[E-Lang] Java 2 "Security" (was: Re: WelcomeChrisSkalkaandSco
ttSmith of Johns Hopkins)
Fri, 26 Jan 2001 16:06:49 -0800
One essential difference between capbilities and ACLs is that the former
relates to a role and the latter to an identity. Here's an example from
Zebra Copy, a small business in Palo Alto and Cupertino, does business with
HP. Some 2,000 HP employees are permitted to order work from them. The
system in place uses ACLs, so Zebra Copy has a database of HP employees and
what each is allowed to do. Every time an employee changes roles, HP must
notify Zebra Copy, and they must update their database. HP has some 20,000
such business partners, and Zebra Copy has several hundred companies it does
business with. What a nightmare. I thought the person describing this to
me was joking.
If capabilities were used, life would be much simpler. Zebra Copy would
give HP a capability for each access right. It would be up to HP to manage
those capabilities. When someone at HP changed jobs, it would be HP's
responsibility to make sure that the capability was transferred properly.
Should a capability be stolen or misused, HP would be responsible until it
notified Zebra Copy to revoke it. Zebra Copy would need only keep one set
of capabilities for each contract; HP would not need to keep suppliers
informed of personnel changes.
Decision Technology Department
Hewlett-Packard Laboratories MS 1U-2
1501 Page Mill Road
Palo Alto, CA 94304
(650) 857-3967, fax (650) 857-6278
> -----Original Message-----
> From: Ben Laurie [mailto:email@example.com]
> Sent: Thursday, January 25, 2001 3:31 AM
> To: David Wagner
> Cc: firstname.lastname@example.org
> Subject: Re: [E-Lang] Java 2 "Security" (was: Re:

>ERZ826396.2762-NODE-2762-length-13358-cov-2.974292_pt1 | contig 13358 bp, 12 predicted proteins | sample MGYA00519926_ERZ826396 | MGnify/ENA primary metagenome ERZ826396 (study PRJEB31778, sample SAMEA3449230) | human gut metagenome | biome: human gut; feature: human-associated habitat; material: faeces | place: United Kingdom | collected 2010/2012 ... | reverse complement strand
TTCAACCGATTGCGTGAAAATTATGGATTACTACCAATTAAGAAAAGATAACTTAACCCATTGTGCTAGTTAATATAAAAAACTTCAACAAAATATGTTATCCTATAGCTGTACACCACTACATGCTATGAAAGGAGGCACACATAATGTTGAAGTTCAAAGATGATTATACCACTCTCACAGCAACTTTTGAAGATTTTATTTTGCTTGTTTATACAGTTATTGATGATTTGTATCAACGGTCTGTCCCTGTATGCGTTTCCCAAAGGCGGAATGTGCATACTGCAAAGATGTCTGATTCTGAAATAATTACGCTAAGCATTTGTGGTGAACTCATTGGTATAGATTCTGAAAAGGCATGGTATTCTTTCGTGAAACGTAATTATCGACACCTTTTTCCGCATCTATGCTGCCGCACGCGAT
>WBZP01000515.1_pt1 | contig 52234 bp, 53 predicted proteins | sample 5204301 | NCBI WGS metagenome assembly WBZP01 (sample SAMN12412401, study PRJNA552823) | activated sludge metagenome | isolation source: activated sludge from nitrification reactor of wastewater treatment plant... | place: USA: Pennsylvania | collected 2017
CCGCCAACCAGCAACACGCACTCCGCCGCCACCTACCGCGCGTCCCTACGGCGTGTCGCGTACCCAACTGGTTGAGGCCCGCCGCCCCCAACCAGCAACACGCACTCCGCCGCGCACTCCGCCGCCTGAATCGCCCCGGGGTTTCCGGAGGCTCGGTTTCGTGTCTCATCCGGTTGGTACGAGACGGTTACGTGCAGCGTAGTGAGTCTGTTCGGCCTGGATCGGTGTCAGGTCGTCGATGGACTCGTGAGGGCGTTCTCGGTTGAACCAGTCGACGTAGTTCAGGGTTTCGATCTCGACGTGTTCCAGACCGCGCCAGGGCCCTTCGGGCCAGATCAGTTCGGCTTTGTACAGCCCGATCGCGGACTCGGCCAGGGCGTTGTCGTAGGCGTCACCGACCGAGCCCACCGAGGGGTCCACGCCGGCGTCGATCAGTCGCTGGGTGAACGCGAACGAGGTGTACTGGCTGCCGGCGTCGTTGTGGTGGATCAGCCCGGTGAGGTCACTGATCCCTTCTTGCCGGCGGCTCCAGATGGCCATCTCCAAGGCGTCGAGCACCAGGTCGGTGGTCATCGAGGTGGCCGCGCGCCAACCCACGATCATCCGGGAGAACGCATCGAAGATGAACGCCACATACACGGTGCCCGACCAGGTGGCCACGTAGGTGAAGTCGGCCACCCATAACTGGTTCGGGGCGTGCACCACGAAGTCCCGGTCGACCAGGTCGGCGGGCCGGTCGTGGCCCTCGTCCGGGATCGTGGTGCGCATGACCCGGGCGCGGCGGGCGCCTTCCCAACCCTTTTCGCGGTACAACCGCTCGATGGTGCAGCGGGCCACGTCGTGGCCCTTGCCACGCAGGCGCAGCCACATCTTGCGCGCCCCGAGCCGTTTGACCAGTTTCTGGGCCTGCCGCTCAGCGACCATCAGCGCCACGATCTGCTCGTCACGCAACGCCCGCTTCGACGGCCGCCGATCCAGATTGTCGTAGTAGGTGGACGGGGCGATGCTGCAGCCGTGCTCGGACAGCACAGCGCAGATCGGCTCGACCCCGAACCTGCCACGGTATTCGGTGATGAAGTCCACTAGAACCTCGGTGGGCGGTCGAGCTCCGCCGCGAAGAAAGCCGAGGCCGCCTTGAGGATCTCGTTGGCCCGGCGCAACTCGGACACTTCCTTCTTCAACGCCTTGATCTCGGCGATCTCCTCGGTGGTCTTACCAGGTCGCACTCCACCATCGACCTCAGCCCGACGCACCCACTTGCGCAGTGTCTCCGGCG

> WelcomeChrisSkalkaandScottSmith of Johns Hopkins)
> David Wagner wrote:
> > Ben Laurie wrote:
> > >The difference is that if I delegate my identity to a
> person or program,
> > >they can do _anything_ I'm entitled to do according to the ACLs.
> > Yeah, so don't do that. :-)
> If you are suggesting I should have a different identity for each
> operation, then isn't that just capabilities in disguise?
> > There's nothing about ACL's that forces you to do all-or-nothing
> > delegation. In fact, if you look at, say, Unix file permissions (an
> > ACL system), delegation is not all-or-nothing: you can hand off just
> > read permission, etc.
> I can? How?
> > The issue of the granularity of delegation seems to be orthogonal to
> > whether annotations about security privileges are stored at
> the subject
> > or object, no?
> I don't know. I'm finding it hard to think about the question, which
> probably means you are right.
> "There is no limit to what a man can do or how far he can go if he
> doesn't mind who gets the credit." - Robert Woodruff
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